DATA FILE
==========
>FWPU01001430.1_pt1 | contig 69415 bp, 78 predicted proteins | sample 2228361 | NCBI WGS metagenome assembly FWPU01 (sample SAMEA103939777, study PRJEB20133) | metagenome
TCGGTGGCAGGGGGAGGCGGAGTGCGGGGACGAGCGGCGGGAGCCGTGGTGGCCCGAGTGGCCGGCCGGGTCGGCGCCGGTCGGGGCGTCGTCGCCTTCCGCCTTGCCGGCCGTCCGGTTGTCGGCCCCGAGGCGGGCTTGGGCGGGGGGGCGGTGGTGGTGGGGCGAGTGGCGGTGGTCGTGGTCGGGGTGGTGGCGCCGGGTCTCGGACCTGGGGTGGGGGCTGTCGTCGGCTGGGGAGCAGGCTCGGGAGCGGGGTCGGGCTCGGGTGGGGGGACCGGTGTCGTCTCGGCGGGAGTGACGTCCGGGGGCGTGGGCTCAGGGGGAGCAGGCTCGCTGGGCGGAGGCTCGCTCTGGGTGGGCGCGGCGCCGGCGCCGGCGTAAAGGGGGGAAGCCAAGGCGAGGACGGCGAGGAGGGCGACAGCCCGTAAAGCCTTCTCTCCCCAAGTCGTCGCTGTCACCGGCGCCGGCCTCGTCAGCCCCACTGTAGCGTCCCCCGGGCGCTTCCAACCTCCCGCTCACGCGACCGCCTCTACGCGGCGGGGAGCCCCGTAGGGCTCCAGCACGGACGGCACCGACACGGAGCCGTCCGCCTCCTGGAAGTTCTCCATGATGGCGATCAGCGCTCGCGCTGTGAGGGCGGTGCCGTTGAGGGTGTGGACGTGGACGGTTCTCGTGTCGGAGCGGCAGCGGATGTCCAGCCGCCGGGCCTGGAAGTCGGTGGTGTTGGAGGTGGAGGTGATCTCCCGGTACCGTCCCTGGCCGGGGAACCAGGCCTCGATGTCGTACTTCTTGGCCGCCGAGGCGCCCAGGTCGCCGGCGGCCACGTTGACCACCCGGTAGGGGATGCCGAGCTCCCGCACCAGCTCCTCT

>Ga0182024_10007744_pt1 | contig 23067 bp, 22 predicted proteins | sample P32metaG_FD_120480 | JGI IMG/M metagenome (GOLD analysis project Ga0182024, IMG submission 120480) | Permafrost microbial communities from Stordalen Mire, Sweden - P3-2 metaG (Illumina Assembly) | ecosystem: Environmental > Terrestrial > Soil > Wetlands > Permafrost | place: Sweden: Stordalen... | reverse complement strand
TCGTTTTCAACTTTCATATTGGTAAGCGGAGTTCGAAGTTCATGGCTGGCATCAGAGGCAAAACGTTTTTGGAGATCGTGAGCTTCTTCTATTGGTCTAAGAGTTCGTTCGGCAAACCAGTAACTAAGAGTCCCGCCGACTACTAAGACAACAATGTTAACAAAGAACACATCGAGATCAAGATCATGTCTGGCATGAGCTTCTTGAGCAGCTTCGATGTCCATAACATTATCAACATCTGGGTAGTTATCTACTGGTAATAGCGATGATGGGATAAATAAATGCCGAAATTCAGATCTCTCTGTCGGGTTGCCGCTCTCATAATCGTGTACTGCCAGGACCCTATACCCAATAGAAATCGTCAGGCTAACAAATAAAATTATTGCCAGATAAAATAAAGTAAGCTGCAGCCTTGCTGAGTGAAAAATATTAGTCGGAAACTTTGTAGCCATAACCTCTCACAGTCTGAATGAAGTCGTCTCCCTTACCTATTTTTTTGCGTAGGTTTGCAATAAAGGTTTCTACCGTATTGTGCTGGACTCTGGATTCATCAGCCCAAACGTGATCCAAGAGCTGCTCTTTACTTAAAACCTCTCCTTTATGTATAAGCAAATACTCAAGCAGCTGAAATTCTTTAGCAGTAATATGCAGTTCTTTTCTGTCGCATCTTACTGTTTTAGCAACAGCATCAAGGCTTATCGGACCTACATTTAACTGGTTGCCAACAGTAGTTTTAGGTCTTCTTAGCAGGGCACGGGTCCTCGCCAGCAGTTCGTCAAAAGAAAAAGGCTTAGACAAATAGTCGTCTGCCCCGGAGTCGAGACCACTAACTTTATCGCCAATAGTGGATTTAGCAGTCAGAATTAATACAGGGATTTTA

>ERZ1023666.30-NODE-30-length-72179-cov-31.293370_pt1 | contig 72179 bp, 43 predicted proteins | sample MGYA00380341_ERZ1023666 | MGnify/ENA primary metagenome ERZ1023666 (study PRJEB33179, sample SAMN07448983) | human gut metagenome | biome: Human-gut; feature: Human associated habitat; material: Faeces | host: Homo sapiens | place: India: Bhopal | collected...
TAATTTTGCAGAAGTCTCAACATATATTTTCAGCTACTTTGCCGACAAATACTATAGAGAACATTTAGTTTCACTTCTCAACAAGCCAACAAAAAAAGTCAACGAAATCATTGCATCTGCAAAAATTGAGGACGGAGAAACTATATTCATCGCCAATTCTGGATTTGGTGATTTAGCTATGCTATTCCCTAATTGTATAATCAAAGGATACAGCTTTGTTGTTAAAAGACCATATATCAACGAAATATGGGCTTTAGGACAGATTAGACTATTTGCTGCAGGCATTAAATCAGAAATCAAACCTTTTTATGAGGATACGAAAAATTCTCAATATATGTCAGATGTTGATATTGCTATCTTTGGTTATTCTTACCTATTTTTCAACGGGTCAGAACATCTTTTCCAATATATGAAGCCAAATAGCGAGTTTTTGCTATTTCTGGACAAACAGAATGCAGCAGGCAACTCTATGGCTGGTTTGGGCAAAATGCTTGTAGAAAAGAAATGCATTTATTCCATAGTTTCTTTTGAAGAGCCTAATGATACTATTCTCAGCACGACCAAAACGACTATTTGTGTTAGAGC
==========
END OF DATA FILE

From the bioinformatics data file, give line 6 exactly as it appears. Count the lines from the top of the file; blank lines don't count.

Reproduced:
TAATTTTGCAGAAGTCTCAACATATATTTTCAGCTACTTTGCCGACAAATACTATAGAGAACATTTAGTTTCACTTCTCAACAAGCCAACAAAAAAAGTCAACGAAATCATTGCATCTGCAAAAATTGAGGACGGAGAAACTATATTCATCGCCAATTCTGGATTTGGTGATTTAGCTATGCTATTCCCTAATTGTATAATCAAAGGATACAGCTTTGTTGTTAAAAGACCATATATCAACGAAATATGGGCTTTAGGACAGATTAGACTATTTGCTGCAGGCATTAAATCAGAAATCAAACCTTTTTATGAGGATACGAAAAATTCTCAATATATGTCAGATGTTGATATTGCTATCTTTGGTTATTCTTACCTATTTTTCAACGGGTCAGAACATCTTTTCCAATATATGAAGCCAAATAGCGAGTTTTTGCTATTTCTGGACAAACAGAATGCAGCAGGCAACTCTATGGCTGGTTTGGGCAAAATGCTTGTAGAAAAGAAATGCATTTATTCCATAGTTTCTTTTGAAGAGCCTAATGATACTATTCTCAGCACGACCAAAACGACTATTTGTGTTAGAGC